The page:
This is excellent for bandwidth conservation but completely bypasses the infrastructure used to enforce corporate IT policy (like web proxies, execution sandboxes, SSL/TLS inspection devices, full packet capture devices, etc). Allowing split-tunneling can make the investigation of an intrusion more difficult, if not impossible. Now responders must consider traffic that is not traversing the corporate network and are likely to have reduced visibility on the employee’s network.
Organizations should seriously consider their security posture, the inherent costs, and implications of the configuration before allowing split tunneling.
On the bright side, there are various cloud-based protections that can help mitigate this risk, if you are a subscriber. Technologies like Cisco Umbrella and Zscaler provide some of the capabilities afforded by Internal infrastructure regardless of the device’s path to the Internet.
Corporate Wireless Configuration
What does your corporate wireless configuration have to do with remote security? As noted above, the use of stolen credentials is number one on the hacking activity list. Your corporate wireless configuration could be another way to obtain credentials for employees.
Your wireless network infrastructure affords at least some protection while in the office. Some equipment also may have active protection to prevent various attacks. An attacker often needs to transmit a signal that is more powerful than a legitimate access point in order to execute an evil twin attack.
In the evil twin attack, the attacker advertises an identical SSID in hopes to entice devices to connect to it. When those devices use Active Directory domain authentication, the attacker AP challenges for credentials and the computer sends those credentials automatically. Connections usually require no user interaction since the attacker is advertising what appears to be a known network. The affected device simply connects when the SSID is observed.
A problem arises when corporate equipment (and other devices using domain authentication) is away from the corporate infrastructure. Now, the attacker has an advantage in that there is no legitimate signal to compete with or actively prevent client connections from occurring.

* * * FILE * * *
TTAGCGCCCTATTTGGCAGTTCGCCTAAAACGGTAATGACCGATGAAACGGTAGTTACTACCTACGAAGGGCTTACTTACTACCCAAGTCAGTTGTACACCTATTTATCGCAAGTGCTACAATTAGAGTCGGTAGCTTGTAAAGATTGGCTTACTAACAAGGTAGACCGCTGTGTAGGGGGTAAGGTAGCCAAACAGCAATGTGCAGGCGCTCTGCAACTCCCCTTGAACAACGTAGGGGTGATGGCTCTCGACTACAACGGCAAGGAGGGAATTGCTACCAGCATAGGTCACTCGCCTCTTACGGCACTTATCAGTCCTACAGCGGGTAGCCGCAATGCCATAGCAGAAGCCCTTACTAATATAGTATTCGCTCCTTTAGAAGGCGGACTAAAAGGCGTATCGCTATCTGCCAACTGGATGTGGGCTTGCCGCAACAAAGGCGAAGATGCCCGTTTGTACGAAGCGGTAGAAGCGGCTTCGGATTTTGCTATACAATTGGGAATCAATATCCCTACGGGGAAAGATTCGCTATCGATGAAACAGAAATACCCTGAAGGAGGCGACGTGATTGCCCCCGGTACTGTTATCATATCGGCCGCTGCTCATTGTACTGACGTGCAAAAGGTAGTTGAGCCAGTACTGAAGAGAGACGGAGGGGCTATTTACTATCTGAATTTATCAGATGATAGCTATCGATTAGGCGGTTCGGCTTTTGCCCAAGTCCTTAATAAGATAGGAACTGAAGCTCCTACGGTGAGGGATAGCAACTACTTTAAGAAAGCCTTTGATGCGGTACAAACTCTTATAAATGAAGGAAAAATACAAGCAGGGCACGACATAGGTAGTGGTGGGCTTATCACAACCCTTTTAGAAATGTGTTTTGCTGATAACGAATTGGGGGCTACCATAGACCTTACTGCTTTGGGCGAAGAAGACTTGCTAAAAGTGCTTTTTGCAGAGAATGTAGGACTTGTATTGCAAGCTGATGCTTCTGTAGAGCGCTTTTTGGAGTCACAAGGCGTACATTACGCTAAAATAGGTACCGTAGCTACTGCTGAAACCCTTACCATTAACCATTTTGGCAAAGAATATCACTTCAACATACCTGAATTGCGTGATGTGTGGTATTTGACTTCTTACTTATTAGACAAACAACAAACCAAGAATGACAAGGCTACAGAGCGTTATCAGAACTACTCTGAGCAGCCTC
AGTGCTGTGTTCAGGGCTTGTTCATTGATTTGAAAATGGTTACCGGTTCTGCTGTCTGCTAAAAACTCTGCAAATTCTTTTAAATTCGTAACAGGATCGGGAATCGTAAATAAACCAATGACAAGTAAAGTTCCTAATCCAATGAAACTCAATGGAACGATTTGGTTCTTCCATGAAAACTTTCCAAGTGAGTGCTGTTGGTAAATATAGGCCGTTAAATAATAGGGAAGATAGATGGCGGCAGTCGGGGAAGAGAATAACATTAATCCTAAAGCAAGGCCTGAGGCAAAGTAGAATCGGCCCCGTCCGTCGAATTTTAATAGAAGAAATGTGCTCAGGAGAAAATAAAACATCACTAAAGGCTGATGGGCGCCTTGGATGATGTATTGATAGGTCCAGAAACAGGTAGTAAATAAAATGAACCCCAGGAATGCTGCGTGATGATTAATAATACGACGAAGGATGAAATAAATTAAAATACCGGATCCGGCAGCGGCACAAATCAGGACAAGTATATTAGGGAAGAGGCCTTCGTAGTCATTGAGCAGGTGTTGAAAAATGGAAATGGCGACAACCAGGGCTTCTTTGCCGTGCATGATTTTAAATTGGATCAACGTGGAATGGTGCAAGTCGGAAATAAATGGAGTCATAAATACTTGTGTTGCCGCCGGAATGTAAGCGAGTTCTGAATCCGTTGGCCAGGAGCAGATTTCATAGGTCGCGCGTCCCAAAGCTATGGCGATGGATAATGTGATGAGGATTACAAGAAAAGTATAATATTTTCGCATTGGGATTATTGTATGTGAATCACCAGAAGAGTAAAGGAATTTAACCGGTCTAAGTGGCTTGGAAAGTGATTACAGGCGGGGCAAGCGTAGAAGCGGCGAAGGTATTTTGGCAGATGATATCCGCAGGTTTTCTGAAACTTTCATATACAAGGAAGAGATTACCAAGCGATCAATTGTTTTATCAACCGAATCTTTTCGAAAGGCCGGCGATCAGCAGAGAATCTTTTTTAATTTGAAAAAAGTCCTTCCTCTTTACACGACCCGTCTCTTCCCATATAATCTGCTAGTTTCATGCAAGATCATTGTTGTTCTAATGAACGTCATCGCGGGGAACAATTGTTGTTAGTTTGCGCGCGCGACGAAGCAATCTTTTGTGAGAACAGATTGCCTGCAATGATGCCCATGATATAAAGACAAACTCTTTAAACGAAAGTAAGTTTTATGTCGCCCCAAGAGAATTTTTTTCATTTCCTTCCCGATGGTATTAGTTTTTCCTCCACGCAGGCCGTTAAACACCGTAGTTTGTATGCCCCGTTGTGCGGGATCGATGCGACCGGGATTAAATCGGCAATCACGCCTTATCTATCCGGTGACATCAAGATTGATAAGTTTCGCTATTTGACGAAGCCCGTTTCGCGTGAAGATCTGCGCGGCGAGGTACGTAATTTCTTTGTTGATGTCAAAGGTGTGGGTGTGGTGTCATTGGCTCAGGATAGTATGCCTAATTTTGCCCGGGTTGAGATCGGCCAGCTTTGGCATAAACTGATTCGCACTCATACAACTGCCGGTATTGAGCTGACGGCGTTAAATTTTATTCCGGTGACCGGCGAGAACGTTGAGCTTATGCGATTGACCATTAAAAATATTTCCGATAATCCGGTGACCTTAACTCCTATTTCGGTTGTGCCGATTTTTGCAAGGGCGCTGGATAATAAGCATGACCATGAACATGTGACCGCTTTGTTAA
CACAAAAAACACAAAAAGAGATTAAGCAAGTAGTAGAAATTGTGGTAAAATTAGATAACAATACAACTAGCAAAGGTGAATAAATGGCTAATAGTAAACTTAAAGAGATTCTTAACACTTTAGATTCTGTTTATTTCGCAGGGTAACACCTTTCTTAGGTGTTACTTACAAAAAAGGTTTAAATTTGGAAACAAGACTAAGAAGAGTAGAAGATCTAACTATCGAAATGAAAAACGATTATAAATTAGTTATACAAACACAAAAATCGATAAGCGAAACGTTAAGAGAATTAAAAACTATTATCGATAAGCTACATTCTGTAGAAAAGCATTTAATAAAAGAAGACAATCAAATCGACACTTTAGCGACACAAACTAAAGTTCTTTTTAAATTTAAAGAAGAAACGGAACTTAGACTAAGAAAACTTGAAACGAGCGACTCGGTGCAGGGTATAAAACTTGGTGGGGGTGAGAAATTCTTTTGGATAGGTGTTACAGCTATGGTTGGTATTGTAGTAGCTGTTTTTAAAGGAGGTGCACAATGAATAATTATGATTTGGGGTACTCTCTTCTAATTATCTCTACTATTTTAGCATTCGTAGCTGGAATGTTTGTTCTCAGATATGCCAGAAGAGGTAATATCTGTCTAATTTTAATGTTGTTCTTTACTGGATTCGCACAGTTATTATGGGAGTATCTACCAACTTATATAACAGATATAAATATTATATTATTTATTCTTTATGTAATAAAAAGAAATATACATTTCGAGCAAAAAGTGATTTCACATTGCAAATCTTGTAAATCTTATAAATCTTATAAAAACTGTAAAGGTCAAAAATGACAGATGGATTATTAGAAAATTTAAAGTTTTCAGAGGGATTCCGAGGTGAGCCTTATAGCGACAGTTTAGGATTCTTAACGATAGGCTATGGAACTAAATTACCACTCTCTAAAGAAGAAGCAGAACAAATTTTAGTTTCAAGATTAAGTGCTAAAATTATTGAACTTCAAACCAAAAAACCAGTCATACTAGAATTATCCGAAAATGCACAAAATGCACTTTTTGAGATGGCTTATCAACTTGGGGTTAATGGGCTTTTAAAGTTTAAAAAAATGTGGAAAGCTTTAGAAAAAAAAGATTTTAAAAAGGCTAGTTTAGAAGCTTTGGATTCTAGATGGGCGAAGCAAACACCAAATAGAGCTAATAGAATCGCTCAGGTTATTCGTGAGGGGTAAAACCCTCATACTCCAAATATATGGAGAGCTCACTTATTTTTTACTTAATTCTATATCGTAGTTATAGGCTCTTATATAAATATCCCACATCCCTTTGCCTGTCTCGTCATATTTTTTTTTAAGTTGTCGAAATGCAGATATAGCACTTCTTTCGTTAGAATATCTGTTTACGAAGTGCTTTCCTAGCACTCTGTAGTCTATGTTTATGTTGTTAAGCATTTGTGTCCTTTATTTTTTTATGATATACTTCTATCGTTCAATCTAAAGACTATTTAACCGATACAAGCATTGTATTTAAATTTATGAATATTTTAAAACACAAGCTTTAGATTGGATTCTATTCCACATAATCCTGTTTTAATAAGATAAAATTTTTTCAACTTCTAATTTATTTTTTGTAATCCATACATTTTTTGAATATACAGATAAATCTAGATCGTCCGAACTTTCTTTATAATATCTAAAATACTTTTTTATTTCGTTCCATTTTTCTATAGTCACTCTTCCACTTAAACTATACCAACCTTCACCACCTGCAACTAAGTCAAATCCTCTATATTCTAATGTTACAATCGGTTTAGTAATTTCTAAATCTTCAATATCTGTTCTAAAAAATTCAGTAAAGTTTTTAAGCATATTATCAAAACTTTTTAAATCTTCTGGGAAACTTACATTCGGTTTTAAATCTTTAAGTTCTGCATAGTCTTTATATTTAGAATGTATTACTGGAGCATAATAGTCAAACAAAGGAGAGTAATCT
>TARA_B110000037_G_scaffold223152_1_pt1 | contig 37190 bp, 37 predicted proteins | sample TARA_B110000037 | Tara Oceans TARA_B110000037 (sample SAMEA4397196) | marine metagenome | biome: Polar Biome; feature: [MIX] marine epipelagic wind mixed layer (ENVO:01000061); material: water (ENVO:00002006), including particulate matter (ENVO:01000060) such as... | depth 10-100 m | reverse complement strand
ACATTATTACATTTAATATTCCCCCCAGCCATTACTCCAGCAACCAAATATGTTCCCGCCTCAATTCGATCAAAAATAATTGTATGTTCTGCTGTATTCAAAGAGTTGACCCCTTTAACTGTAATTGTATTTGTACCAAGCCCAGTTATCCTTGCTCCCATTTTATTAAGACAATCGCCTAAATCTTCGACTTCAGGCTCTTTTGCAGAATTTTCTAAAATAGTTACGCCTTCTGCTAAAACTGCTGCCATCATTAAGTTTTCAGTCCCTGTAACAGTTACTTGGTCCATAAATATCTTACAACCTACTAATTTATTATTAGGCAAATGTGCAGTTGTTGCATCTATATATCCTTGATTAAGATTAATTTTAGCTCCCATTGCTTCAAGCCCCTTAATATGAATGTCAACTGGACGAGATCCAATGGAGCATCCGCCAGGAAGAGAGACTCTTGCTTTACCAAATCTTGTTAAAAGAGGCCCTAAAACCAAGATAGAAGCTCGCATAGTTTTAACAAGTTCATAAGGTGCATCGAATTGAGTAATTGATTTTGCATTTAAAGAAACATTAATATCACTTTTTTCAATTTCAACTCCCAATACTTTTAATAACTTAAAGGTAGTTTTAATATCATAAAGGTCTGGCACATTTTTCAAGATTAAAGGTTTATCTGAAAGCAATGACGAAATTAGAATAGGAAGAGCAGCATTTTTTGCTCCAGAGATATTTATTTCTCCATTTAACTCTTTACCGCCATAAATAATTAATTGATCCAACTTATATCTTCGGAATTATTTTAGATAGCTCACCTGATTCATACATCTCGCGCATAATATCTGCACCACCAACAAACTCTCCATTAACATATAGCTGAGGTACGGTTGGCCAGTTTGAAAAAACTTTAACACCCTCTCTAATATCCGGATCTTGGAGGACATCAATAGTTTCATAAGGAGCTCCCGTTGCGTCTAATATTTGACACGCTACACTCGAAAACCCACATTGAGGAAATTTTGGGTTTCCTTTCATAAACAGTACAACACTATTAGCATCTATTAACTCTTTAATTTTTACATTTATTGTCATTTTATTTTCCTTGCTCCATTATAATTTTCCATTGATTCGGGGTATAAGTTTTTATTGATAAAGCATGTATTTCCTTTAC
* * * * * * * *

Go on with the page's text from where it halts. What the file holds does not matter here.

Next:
As a result, organizations should ensure that wireless networks are configured to perform mutual authentication between the client and the infrastructure. This means that the client should be validating the certificate of the AP and vice-versa.
In addition, keep an eye on those mobile devices. In several organizations that we have tested, the organization has a mobile network segment but is using Active Directory authentication to minimize the number of credentials the user must remember. Without deploying client certificates to these devices, an attacker can intercept credentials from them as well.
Once the attacker has credentials, they can try to use them on Internet-facing portals or they may physically steal a device where they can legitimately authenticate from.
Home Network Protections
One last concern to consider is the separation of employees’ home and work lives. Modern home networks are often teeming with IoT devices, smartphones, and gaming consoles. The organization often cannot attest to the security of these devices or the network itself.
The best option is likely to be the most difficult to implement, in that the organization should ensure that corporate devices are segmented from personal devices on the employee’s network. We will be covering this topic in an upcoming blog post in detail.
A more palatable alternative may be to deploy an always-on VPN configuration to corporate devices. The employee would be allowed to authenticate using cached credentials, then join the wireless network, and the VPN client connects automatically anytime the network is accessed.
This limits the exposure of the device while connected to the employee’s home network and prevents local interaction while connected through the tunnel.
As organizations are taking measures to respond to COVID-19, it is important to do so in a manner that does not increase exposure to the business. Ensuring that remote access is securely configured is an important consideration before allowing remote operations in mass. Hopefully, this post will help identify areas to check as your business becomes more distributed.
Join the BHIS Blog Mailing List – get notified when we post new blogs, webcasts, and podcasts.